Tuesday, June 26, 2007

May 24, 2007
TO: PTNPA Active and Associate MembersFROM: Russell E. Barker, President & CEOSUBJECT: Watching for Iffy Imports
Skimpy U.S. Inspection Resources Are Raising Concerns
Tainted food imports from China have stirred anxiety among U.S. consumers, but how safe is the food sent here by other countries?
It's a complicated picture, made even more so because the amount of food we get from outside the United States is increasing rapidly. From 2002 to 2006, the value of China's food exports to the United States -- agricultural products plus seafood -- more than doubled, from $2.7 billion to $6.1 billion, according to the U.S. Department of Agriculture. During that same period, total food imports to this country rose from $42 billion to $65 billion.
In a perfect world, exporting countries would carefully watch for hazards, and the United States would have a good system of safety backups.
As a rule, more-developed countries such as Japan, Canada and the 27 members of the European Union have strict inspection procedures akin to those in the United States, as does Mexico, a North American Free Trade Agreement partner, a USDA spokesman said.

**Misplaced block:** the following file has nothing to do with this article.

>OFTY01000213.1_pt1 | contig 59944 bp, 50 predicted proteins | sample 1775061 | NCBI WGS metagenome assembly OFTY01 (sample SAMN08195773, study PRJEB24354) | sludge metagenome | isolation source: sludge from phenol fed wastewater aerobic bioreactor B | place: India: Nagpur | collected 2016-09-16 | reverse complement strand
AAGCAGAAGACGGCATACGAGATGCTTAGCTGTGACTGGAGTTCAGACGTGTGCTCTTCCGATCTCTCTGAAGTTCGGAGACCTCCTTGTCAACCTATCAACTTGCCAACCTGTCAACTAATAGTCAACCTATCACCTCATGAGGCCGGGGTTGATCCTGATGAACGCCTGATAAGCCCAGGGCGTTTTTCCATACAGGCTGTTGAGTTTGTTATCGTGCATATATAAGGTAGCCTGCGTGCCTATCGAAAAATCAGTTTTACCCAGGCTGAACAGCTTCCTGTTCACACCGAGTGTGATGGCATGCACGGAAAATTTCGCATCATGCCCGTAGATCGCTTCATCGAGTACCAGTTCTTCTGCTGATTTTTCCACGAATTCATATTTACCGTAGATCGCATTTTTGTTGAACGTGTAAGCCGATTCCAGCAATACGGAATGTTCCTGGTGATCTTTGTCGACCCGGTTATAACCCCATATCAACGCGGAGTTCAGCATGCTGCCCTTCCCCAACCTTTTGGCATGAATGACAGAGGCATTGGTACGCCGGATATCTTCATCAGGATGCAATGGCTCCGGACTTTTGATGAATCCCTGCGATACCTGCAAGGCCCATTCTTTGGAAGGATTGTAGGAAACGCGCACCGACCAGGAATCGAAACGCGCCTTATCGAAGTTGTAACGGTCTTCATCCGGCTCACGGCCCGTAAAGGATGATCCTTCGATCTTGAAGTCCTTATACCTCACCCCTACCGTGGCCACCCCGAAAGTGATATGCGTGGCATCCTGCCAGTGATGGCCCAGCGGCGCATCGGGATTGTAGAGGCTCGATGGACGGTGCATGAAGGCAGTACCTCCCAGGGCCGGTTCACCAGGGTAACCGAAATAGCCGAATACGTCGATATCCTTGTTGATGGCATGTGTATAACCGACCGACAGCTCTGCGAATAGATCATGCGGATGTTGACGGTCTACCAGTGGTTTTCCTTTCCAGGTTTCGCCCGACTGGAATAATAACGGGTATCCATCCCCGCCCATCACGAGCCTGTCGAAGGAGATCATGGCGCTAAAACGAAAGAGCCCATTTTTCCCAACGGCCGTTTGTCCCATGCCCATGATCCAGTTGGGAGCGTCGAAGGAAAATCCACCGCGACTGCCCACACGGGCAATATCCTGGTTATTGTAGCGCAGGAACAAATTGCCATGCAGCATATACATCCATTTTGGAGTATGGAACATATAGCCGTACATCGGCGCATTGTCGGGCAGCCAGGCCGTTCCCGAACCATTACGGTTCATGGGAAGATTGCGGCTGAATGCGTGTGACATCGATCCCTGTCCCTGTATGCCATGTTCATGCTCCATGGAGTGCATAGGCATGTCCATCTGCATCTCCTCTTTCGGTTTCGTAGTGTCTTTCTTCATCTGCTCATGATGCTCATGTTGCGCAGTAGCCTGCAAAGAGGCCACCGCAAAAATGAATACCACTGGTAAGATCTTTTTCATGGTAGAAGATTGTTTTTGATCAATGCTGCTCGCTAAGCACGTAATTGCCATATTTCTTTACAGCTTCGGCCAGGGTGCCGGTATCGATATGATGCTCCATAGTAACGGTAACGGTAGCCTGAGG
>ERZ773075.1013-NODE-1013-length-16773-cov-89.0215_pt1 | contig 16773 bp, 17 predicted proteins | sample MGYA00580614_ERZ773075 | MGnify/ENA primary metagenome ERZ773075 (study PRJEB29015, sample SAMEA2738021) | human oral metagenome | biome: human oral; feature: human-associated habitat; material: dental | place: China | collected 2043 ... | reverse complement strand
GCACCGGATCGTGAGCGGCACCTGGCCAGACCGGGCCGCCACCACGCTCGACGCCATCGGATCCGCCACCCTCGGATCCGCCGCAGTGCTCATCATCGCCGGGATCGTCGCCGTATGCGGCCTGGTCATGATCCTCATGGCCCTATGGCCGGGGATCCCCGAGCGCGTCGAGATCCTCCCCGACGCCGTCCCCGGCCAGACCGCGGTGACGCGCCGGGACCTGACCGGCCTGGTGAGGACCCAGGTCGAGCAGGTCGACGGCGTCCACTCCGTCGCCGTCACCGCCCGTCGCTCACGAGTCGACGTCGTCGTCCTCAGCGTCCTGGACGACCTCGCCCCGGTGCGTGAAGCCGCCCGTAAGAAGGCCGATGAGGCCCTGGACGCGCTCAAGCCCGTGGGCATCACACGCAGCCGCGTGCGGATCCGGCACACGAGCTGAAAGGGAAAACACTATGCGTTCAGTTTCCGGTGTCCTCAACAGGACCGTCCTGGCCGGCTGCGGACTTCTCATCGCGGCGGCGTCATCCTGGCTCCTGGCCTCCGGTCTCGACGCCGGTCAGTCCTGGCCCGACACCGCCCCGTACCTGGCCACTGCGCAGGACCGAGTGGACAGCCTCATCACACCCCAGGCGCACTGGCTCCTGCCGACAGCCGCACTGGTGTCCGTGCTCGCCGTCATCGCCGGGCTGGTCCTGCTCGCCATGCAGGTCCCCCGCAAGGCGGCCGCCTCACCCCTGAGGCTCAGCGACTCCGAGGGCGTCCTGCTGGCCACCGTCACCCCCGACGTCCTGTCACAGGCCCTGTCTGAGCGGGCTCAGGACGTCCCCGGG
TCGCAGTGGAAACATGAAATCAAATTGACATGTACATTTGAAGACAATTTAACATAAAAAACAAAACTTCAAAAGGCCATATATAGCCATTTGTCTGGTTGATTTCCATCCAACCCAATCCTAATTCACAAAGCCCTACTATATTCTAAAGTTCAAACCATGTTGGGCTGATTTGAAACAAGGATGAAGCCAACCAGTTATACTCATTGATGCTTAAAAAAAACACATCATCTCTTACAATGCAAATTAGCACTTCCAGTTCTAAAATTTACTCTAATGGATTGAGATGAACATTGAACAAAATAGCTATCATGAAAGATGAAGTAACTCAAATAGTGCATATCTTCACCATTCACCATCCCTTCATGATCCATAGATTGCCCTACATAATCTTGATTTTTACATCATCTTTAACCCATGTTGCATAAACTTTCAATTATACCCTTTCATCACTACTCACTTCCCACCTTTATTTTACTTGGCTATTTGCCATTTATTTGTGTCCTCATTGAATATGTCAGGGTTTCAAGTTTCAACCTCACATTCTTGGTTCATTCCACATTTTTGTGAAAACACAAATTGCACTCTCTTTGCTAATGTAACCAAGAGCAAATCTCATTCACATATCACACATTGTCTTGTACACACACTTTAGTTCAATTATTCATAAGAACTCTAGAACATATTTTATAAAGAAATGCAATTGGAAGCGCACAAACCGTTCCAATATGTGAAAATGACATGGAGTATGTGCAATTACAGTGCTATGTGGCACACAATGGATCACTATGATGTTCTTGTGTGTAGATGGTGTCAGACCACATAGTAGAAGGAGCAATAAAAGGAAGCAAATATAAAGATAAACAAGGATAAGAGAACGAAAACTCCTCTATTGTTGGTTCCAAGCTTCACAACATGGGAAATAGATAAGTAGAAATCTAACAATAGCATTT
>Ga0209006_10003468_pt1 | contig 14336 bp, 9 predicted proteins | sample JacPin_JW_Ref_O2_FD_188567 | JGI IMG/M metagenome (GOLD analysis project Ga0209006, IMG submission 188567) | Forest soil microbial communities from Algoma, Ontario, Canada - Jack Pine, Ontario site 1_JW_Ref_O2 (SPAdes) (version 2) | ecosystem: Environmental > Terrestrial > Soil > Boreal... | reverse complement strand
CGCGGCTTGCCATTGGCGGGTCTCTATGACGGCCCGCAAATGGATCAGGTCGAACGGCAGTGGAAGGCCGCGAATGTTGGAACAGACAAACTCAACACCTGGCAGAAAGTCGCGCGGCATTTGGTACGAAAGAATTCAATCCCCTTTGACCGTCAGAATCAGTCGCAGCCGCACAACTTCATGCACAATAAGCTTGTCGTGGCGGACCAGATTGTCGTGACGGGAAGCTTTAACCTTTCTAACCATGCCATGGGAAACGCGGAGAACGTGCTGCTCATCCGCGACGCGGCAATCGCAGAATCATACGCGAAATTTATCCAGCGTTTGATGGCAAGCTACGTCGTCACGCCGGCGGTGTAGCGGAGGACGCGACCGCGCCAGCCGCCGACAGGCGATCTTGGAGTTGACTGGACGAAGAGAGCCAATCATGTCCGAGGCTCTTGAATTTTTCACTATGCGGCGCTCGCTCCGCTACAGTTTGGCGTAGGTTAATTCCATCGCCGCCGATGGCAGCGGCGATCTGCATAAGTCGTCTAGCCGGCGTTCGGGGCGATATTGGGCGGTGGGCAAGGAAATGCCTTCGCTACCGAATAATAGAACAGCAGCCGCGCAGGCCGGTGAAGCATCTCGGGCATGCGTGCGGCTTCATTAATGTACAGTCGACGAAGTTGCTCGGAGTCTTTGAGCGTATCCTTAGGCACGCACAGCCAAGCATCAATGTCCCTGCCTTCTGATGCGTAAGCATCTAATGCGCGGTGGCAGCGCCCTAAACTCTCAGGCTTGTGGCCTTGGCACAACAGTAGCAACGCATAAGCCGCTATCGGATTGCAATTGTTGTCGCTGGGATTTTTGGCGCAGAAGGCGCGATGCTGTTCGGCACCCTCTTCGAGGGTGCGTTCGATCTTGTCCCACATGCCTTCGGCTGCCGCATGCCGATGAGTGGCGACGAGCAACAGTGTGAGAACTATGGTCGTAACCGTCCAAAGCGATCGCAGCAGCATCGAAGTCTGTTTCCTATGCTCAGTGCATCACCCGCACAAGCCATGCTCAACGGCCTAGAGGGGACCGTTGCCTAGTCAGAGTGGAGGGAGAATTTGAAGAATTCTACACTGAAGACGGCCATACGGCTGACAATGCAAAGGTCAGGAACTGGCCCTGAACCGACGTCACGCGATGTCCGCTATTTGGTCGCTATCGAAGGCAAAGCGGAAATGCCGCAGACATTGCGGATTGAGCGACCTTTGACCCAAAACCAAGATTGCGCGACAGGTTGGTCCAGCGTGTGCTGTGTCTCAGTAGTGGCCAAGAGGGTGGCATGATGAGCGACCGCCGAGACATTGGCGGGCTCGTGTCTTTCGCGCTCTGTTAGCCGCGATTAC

But countries in Asia and Latin America were accused of importing potentially risky farm-raised seafood in a report last month by the consumer advocacy group Food and Water Watch. Titled "Import Alert," the report stated that many fish farms in those regions control fish disease and parasites with antibiotics and chemicals that leave residues and are banned in the United States. The group said the Food and Drug Administration's inspections of imported fish are lax.
No one has a country-by-country scorecard. In interviews, experts suggested that imported-food safety is a crapshoot because no country can examine every batch of every product. What's more, when bacteria contaminate a crop or production lot -- as with California spinach last year -- only part of the output is affected. Then, too, many people can eat bad food and not get sick.
The USDA maintains strict controls over imports of meat, poultry and eggs, requiring that all importing countries have inspection systems equivalent to ours. That equivalency is determined through a lengthy process of reports, overseas inspections and audits, said Karen Stuck, an assistant administrator in the USDA Food Safety and Inspection Service's Office of International Affairs.